IN THE meandering course of my bewildering life, I've twice been offered advice about fish.
The first, from my good friend Ally, consisted of the following: "Never stuff a ling." I see. It was said with such deadly portentousness that, ever since that day, I have never stuffed a ling. I should add, however, that as I had never stuffed a ling beforehand, and had no intention of stuffing one at the time of being advised against it, the warning was largely academic.
Perhaps my friend was taking the piscatorial. Nevertheless, I archived the intelligence, lest I should ever be presented with a ling, some stuffing and the peculiar temptation to marry the two.
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The second message appeared on a red warning sign. It said: "No fishing below foghorn." Fishing? Foghorn? What could it all mean?
A second reading brought the illumination that this was not advice but a warning. The message added curtly by way of explanation: "Breeding birds." It could have been a signature, right enough.
The foghorn was at the Mull of Galloway, one of my favourite places in the world, by which I mean Scotland. This week, the prospect of the foghorn bawling blithely to the sea was raised, perhaps to celebrate a community buyout of the surrounding 30 acres of land.
That land has been put up for sale by the Northern Lighthouse Board (NLB), and the Mull of Galloway Trust (MGT) hopes to lead a successful buyout. I wish them success.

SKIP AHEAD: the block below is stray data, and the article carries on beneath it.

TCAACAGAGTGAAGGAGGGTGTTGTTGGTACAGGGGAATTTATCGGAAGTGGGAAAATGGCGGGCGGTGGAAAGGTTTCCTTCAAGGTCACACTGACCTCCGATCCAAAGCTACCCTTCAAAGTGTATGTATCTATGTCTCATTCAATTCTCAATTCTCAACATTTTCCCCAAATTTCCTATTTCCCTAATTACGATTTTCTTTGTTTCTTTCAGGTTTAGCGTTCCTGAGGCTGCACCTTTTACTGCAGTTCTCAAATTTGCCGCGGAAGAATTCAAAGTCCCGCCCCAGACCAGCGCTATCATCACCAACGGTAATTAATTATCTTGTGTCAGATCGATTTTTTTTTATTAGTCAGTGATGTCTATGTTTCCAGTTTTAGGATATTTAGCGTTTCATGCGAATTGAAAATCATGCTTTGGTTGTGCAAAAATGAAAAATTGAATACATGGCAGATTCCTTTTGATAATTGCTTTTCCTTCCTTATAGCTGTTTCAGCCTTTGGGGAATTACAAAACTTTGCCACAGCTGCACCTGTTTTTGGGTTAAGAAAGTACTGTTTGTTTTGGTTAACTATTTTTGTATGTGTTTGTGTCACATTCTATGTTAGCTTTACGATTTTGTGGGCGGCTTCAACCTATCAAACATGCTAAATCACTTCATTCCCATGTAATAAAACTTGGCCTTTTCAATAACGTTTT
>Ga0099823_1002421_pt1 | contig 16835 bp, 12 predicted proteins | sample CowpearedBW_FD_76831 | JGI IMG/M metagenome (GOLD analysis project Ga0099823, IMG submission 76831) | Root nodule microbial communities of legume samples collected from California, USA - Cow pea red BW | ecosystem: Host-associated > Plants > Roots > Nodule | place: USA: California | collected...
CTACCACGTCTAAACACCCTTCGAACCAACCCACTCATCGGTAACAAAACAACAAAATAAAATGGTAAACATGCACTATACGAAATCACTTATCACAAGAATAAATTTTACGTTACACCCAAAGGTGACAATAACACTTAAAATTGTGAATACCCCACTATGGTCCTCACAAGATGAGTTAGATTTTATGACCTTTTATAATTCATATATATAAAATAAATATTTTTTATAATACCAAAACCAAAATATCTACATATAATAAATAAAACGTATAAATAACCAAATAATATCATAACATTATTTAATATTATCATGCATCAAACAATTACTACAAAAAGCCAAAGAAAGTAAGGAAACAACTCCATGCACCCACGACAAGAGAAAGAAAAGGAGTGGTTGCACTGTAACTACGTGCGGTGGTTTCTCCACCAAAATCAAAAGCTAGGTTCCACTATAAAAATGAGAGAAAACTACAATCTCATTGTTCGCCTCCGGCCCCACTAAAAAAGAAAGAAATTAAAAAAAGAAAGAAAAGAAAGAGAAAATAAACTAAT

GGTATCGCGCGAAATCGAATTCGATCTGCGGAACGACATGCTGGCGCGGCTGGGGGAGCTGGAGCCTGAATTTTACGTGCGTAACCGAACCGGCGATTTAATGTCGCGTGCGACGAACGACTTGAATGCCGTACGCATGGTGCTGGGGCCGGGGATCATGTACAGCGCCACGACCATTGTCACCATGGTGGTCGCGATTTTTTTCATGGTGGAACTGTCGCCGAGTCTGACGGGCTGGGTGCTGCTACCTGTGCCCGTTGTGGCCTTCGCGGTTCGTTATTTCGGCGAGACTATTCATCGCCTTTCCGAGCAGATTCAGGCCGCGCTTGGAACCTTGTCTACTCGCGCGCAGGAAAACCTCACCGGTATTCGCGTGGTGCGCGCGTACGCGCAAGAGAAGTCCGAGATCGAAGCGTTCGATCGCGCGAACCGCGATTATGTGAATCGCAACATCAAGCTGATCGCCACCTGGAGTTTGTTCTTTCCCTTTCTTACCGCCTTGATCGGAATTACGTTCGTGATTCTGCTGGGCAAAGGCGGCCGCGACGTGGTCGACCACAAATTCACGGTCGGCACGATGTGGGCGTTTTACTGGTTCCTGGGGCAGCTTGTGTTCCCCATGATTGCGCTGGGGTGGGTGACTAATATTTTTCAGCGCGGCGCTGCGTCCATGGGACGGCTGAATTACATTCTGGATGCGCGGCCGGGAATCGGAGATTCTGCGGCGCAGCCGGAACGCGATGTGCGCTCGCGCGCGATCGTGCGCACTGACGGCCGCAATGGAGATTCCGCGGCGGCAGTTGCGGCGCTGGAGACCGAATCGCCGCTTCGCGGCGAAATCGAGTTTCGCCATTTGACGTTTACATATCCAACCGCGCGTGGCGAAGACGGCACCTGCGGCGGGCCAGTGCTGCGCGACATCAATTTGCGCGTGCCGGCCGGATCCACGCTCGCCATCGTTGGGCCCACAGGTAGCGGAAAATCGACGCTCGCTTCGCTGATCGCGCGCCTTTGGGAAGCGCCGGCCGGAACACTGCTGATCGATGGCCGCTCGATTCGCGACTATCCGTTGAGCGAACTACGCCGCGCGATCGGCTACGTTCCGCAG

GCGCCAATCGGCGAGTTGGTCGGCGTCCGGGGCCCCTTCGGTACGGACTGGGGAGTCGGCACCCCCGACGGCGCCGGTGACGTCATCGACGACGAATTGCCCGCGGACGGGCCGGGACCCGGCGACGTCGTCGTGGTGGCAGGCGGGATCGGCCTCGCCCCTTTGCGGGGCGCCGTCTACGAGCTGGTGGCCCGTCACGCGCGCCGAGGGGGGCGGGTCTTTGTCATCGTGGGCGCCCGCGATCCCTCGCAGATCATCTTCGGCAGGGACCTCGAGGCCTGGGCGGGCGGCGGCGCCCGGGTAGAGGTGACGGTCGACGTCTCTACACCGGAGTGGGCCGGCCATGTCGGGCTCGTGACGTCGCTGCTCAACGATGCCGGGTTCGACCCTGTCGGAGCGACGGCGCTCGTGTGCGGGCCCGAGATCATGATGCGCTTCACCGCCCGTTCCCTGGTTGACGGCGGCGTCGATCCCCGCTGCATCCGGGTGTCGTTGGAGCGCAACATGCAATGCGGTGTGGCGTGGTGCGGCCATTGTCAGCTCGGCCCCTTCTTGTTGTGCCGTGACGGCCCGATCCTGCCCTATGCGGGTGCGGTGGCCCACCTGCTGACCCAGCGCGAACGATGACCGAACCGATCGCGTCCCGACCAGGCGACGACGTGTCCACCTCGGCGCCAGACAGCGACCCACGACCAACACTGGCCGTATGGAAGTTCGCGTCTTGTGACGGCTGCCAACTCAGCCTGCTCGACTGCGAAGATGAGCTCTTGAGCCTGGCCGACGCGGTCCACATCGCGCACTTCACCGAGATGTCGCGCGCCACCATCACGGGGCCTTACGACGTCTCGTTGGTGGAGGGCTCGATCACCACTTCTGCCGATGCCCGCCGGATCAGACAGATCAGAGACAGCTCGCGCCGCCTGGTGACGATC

The board will still own the lighthouse tower, and I'm glad of that too. Let you into a little secret: I've a wee thing about the Northern Lighthouse Board. Even just the three words do it for me.
Northern. I've a northern soul. My moral compass points north. Lighthouse. Strong, solitary, earnest, useful. Just like me. Board. Glorious images of patrician guardians sitting round a stout wood table. A clock ticks heavily and reliably as the board ponders its noble business.
The whole effect is quite Victorian, complete with shiny brass. Perhaps the reality is nothing like that. But I've a vague memory of visiting the NLB as a reporter and, while I forget the story, I recall enjoying the visit. Perhaps it was just the feeling one often got that other people's work had a grounded specialism that journalism ("today I am an expert in -") lacked.
The main thing is that the Mull doesn't fall into the grasping hands of private landowners. Private ownership of masses of land is absurd and immoral. To start life on land that you're told is "owned" by someone else seems to me heinous.
The trust is well aware of the danger. "We want to ensure we don't get some outside body in who decide to make it a fun park," said MGT secretary Steve Hardy. "There are going to be no fantastic changes – we are not going to build a Ferris wheel or a helter-skelter."
Who needs a Ferris wheel when you've got a foghorn? The foghorn is a big red bawler that broods above the restless sea. I love visiting it. The folk one sometimes bumps into there seem similarly philosophical. Something about being by the sea brings that out in a fellow.
If you're more ornithological than philosophical, you can fill your boots at the Mull. Thousands of seabirds call the place home, and their wild, melancholy wails haunt the air.
It's like being on an island, but shorn of the self-regard. Here, in Scotland's most southerly place, you could easily be in the far north. In the British Isles you need never visit an "island" to experience birds, sea, seals and coastline. They're on your doorstep.
I've no vested interest in the Mull of Galloway. Nor would I have it commercially exploited as "Scotland's Land's End". The lighthouse museum and RSPB Scotland's visitor centre are just enough and so just right.
So I tell you this in ones and twos purely for the good of your souls. Visit the Mull of Galloway, philosophise till you feel the futility, then let your head clear. Stand proud. Look out to sea. And, in celebration of saving the land, let your inner foghorn sound for glory.